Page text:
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Food The Indians Ate

SASKATCHEWAN INDIAN      AUGUST 30 1975      v05 n16 p16  
Indians of long ago obtained their food mostly by hunting, fishing and gathering. Some groups, like the Navaho in the States, the Pacific Coast Indians of British Columbia and the Micmac and Algonquin people of eastern Canada learned to grow vegetables and to domesticate some animals. They usually had a supply of food on hand and were not as tied down to searching for food as were most of the other Indian groups.

This early type of agriculture was not like modern farming because methods were crude and simple. There were no implements, no fertilizer, nor registered seed. The early farmer would simply dig holes into which seeds were planted. Apart from the occasional weeding, everything else was left up to nature. When the land was no longer fit for growing crops, the whole camp would move to a more suitable location.

The Indians of Saskatchewan were not farmers. They were nomads who followed the herds of buffalo and caribou. These and other larger animals such as the moose, elk and deer not only were a source of food. Their hides were used to make clothing and shelter as well.

In addition to the large animals, smaller game like rabbits, squirrels and porcupines were also hunted for food. Game birds, which include ptarmigan, grouse, geese, and duck, also added to the Indian's food supply. Fishing was done in areas where there are many lakes and rivers. It is interesting to note that Cree men did not like to fish. Fishing required no courage and very little skill and so was a task not worthy of their attention. Times have changed though and nowadays, there are many fishermen among the Crees.

All kinds of plants and berries were gathered for food. Raw or cooked, they added to the Indian's diet. They could be cooked alone, boiled with meat to make "Indian soup; or mixed with the dried and pounded up meat to make pemmican.

Many plants were also gathered to be used as medicine. There are still many people today who rely on herbs to cure their oilnesses.

Hunting of large game was a job for the men. Until the arrival of the horse, the men had to stalk and hunt on foot. There were several ways of hunting. The animals' were either chased over cliffs, thus crippling them and making them helpless. Or, they were driven into a closed-in area called a pound. After the animals were trapped, it was an easy task to kill them using bows, arrows, spears and clubs.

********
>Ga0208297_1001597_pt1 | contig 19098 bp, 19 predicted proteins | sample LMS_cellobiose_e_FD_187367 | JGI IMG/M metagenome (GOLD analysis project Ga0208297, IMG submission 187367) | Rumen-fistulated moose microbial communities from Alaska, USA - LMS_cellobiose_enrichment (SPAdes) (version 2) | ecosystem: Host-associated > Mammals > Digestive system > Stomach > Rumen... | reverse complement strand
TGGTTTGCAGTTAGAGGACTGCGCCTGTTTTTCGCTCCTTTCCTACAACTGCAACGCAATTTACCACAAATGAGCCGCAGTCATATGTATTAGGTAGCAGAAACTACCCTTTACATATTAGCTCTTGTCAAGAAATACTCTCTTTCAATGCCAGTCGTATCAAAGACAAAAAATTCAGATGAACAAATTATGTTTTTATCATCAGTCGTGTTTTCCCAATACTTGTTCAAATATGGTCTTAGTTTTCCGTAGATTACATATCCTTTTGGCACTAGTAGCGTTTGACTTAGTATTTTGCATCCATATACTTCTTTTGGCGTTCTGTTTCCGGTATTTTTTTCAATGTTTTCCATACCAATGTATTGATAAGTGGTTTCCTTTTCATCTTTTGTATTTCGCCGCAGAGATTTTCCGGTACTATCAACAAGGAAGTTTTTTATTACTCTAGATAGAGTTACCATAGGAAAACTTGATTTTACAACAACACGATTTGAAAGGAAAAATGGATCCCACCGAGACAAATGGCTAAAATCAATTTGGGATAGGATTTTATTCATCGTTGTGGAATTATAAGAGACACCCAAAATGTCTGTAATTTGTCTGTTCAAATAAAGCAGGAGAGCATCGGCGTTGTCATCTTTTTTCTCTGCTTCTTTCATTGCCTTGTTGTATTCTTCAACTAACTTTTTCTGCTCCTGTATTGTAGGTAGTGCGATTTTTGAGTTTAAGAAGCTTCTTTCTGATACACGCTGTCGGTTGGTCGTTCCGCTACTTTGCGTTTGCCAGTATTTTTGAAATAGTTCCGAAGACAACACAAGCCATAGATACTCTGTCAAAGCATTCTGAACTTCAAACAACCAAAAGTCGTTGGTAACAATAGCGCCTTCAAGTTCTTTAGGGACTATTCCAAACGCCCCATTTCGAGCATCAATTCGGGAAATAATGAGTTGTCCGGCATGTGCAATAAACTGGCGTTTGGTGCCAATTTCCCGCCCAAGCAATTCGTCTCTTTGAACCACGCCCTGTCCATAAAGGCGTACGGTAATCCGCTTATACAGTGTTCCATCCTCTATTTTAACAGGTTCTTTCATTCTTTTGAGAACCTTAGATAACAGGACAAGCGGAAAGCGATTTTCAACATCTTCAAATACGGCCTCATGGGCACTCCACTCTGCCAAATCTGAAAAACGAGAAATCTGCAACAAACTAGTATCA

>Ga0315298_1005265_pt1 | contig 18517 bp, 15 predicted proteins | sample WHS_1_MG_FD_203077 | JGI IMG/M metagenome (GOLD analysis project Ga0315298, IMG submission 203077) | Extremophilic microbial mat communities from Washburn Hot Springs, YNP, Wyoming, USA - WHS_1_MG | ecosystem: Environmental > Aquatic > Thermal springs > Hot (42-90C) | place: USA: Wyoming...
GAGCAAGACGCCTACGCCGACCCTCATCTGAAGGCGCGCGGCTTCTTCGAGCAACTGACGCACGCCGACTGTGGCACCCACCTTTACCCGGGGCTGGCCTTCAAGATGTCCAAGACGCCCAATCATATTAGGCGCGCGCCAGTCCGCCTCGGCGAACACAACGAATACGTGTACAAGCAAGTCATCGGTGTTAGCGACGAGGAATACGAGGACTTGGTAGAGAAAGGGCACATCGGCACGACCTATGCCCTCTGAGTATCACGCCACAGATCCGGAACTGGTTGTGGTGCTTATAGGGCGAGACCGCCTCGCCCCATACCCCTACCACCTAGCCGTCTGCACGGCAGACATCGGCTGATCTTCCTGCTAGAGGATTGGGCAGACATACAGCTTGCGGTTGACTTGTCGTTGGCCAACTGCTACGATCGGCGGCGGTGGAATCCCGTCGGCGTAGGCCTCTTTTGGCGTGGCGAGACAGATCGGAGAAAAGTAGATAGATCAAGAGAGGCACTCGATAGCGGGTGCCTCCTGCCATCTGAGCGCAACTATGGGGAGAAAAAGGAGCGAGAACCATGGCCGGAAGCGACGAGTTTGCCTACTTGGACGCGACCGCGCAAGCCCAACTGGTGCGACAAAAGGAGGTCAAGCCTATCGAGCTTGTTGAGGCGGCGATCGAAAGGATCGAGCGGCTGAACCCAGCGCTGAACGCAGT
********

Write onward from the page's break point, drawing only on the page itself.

The arrival of horses and guns made hunting a lot easier, but they also caused the near extinction of many of these animals. The hunting of smaller animals and game birds, the fishing and gathering of plants and berries was usually left- up to women, older boys and the old people. There were many types of snares and traps which enabled the Indian people to add to their food supply. Gathering was a time-consuming job. The people had to search and gather those plants which could be eaten or used for medicine.

The Indian people's closeness to and respect for nature was shown in the ways they handled their food. Nothing was wasted. What could not be eaten right away was dried and stored away for the future, to be eaten in the winter and when hunts were not successful.

When an animal was killed or plant picked, a small offering of tobacco was put in its place and a prayer said to Kesai Manito (Good or Kind Spirit) thanking him for giving them food. An apology was also directed to the animal, it had been killed out of need and not for sport. As well, a part of an animal's body was offered so the spirit of the animal would give the hunter continued good fortune.

Many of the foods which Indians have always eaten were unknown to Europeans until after their arrival in the Americas. Corn on the cob which is so popular, especially at this time of the year was never grown in Europe. Neither was there any Christmas turkey, not jack-o-lanterns until explorers introduced turkeys and pumpkins to the Old World.

Painting by Ray McCallum